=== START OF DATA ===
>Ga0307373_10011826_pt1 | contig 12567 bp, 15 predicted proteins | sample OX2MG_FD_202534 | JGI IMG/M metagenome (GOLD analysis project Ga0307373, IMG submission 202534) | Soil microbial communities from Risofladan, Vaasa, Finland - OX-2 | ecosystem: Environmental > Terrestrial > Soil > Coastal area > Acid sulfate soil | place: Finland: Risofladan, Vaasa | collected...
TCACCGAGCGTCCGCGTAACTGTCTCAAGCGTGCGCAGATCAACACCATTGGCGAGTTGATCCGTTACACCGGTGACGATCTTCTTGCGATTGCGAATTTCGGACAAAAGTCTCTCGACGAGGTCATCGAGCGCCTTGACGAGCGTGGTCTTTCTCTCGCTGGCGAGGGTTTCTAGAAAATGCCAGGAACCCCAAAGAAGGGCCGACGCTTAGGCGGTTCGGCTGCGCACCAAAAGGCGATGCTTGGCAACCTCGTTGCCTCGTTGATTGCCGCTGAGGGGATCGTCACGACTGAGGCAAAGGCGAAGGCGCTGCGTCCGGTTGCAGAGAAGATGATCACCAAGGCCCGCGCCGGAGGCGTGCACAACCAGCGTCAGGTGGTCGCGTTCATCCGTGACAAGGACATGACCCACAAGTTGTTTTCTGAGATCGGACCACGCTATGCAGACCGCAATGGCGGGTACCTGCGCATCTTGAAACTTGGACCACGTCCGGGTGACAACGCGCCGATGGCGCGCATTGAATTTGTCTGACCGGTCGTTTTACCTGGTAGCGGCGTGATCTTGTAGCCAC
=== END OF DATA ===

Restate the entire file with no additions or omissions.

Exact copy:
>Ga0307373_10011826_pt1 | contig 12567 bp, 15 predicted proteins | sample OX2MG_FD_202534 | JGI IMG/M metagenome (GOLD analysis project Ga0307373, IMG submission 202534) | Soil microbial communities from Risofladan, Vaasa, Finland - OX-2 | ecosystem: Environmental > Terrestrial > Soil > Coastal area > Acid sulfate soil | place: Finland: Risofladan, Vaasa | collected...
TCACCGAGCGTCCGCGTAACTGTCTCAAGCGTGCGCAGATCAACACCATTGGCGAGTTGATCCGTTACACCGGTGACGATCTTCTTGCGATTGCGAATTTCGGACAAAAGTCTCTCGACGAGGTCATCGAGCGCCTTGACGAGCGTGGTCTTTCTCTCGCTGGCGAGGGTTTCTAGAAAATGCCAGGAACCCCAAAGAAGGGCCGACGCTTAGGCGGTTCGGCTGCGCACCAAAAGGCGATGCTTGGCAACCTCGTTGCCTCGTTGATTGCCGCTGAGGGGATCGTCACGACTGAGGCAAAGGCGAAGGCGCTGCGTCCGGTTGCAGAGAAGATGATCACCAAGGCCCGCGCCGGAGGCGTGCACAACCAGCGTCAGGTGGTCGCGTTCATCCGTGACAAGGACATGACCCACAAGTTGTTTTCTGAGATCGGACCACGCTATGCAGACCGCAATGGCGGGTACCTGCGCATCTTGAAACTTGGACCACGTCCGGGTGACAACGCGCCGATGGCGCGCATTGAATTTGTCTGACCGGTCGTTTTACCTGGTAGCGGCGTGATCTTGTAGCCAC